Physicians also experience higher rates of emotional exhaustion and depression, as well as alcoholism, drug abuse, troubled marriages, and divorce. Given the significant impact on public health, the toll of professional burnout has far more profound consequences than in other professions.
What hurts the physician ultimately hurts the patient, and today’s physicians are hurting.
This epidemic of burnout among doctors, and its negative impact on health care, is increasingly seen as an issue of public health, as evidenced by the many recent articles: “Why Do Doctors Commit Suicide?” published in The New York Times (2014); “Life/Support: Inside the Movement to Save the Mental Health of Today’s Doctors,” published by TIME Magazine (September 1, 2015); and “Doctors Are Human Too,” published by The New York Times (International edition, April 21, 2017).
According to the American Foundation for Suicide Prevention, physicians are twice as likely to commit suicide as non-physicians, with an average of 300 to 400 doctors committing suicide every year—more than double the rate in the general population and the equivalent of two to three graduating medical school classes. This phenomenon cuts across all ages, stages, and career paths—from trainees to senior practitioners—and these challenges are not unique to physicians. Nurses and other clinicians experience similar effects on performance, health, and well-being.
Medical training programs should provide positive training environments that empower trainees to report systemic problems or mistreatment without fear of retribution, enhance professional development, and increase morale—something lectures and ethics seminars alone cannot do.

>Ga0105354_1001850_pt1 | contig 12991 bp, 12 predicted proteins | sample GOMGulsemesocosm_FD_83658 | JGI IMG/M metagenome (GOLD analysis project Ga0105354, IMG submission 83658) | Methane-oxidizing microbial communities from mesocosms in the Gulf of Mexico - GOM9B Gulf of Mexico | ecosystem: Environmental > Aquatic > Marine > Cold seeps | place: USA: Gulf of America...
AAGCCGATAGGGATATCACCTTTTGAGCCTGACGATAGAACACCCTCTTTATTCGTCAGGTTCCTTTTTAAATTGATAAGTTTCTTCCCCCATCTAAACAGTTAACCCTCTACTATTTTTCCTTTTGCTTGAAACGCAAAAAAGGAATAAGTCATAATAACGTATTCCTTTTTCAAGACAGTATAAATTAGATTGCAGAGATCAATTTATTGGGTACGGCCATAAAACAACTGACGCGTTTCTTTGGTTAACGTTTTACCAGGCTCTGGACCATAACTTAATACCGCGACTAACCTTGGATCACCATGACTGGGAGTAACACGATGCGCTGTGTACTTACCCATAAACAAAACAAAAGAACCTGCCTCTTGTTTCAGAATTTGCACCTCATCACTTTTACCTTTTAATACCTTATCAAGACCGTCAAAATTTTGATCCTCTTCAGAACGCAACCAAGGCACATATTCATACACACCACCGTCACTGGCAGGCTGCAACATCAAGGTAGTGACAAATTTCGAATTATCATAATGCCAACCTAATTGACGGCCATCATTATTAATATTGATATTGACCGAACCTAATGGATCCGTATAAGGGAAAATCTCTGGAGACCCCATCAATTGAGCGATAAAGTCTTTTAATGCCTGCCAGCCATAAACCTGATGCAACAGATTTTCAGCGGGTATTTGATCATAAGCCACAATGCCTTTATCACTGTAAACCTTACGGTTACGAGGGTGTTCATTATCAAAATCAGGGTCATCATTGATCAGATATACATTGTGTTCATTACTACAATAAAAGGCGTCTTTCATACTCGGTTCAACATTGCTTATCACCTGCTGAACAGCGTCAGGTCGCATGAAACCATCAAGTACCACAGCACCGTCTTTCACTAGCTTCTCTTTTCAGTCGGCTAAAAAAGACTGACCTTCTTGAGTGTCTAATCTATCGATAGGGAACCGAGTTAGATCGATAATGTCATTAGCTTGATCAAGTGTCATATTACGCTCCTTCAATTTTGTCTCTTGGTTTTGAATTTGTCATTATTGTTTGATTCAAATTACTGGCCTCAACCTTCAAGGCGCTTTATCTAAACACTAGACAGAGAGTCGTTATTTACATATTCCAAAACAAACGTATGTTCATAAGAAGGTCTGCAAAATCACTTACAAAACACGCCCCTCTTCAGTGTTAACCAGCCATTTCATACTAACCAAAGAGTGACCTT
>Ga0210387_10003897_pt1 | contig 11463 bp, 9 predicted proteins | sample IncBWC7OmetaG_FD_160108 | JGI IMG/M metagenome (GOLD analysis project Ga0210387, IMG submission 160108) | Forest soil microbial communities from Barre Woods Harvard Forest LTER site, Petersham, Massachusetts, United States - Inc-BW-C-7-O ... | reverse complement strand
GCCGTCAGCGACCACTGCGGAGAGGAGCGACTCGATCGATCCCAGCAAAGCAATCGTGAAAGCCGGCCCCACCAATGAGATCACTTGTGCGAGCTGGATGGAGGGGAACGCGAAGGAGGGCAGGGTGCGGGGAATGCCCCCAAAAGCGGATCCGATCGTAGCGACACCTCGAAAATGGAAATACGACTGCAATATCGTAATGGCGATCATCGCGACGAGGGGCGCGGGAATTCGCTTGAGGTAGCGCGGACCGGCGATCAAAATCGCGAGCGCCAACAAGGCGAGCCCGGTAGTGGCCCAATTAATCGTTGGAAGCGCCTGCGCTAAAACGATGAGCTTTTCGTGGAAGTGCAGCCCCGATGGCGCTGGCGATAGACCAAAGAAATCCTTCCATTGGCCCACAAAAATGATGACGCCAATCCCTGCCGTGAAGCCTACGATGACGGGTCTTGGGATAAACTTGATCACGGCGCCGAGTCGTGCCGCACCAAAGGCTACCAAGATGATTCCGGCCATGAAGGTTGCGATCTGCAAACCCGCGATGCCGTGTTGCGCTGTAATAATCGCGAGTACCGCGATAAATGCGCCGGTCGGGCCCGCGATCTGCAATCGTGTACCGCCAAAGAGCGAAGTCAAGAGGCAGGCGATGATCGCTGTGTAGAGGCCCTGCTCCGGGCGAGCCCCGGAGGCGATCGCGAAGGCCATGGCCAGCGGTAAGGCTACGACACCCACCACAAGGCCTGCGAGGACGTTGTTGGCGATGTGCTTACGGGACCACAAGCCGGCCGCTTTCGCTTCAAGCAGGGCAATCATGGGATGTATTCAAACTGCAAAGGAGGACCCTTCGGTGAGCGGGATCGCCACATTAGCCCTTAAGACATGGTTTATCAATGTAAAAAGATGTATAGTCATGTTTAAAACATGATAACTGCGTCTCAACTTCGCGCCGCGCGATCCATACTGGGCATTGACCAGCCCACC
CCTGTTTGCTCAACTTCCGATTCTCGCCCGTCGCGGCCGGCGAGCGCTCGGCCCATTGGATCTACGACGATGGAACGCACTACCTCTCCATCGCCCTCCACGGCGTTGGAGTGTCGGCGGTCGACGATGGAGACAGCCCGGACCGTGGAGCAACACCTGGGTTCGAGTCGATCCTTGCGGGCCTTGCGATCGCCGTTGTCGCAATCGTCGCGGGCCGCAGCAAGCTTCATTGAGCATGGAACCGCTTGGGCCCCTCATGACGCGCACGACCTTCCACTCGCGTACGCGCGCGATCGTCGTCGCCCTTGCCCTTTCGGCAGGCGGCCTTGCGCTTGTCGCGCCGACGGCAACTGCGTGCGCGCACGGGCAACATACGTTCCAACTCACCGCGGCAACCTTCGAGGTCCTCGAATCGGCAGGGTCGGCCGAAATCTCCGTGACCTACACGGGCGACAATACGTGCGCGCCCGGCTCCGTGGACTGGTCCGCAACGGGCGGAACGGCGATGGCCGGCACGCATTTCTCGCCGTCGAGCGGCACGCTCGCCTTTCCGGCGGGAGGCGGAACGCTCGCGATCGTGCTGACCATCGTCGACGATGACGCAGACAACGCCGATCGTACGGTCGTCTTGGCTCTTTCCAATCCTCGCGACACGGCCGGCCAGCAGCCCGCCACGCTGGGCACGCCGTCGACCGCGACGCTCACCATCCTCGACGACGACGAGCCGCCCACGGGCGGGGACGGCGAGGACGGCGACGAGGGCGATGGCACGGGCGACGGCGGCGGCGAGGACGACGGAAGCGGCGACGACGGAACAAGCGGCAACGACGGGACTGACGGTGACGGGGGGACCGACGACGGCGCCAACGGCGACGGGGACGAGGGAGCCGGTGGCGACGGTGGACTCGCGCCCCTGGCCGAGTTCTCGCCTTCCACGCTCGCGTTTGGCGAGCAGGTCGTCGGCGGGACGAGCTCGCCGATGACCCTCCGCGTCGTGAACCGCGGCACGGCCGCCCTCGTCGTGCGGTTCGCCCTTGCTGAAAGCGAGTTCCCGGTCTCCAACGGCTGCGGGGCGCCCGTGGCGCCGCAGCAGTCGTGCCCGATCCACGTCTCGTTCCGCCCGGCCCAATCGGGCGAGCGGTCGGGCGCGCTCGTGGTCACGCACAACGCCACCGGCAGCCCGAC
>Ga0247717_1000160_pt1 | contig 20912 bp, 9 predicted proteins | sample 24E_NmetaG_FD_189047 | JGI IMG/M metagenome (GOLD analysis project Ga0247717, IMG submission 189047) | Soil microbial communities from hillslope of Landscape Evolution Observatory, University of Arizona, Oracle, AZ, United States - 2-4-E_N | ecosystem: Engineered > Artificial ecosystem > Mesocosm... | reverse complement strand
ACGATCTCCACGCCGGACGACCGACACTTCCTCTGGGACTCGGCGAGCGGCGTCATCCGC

Organizations that invest in the well-being of health care professionals are likely to have medical clinicians who function more effectively and provide better patient care. Ultimately, these investments will benefit physicians, patients, and health care organizations.
Health care professionals’ well-being impacts not only the quality of care provided, but also recruitment and retention. Medical clinicians who are more satisfied with their jobs are more productive, suggesting that small investments can translate into net gains in productivity and clinical outcomes.
Recent efforts to improve health care have focused primarily on decreasing costs and improving access. However, the well-being of health care professionals is essential to improving health care. When practitioners are stressed, the performance of the health care system suffers.
In recent years, graduate medical education has developed programs to focus on aspects of medical trainee performance that negatively impact patient care such as:
- stress and burnout
- professional development
- insufficient training in health care improvement methods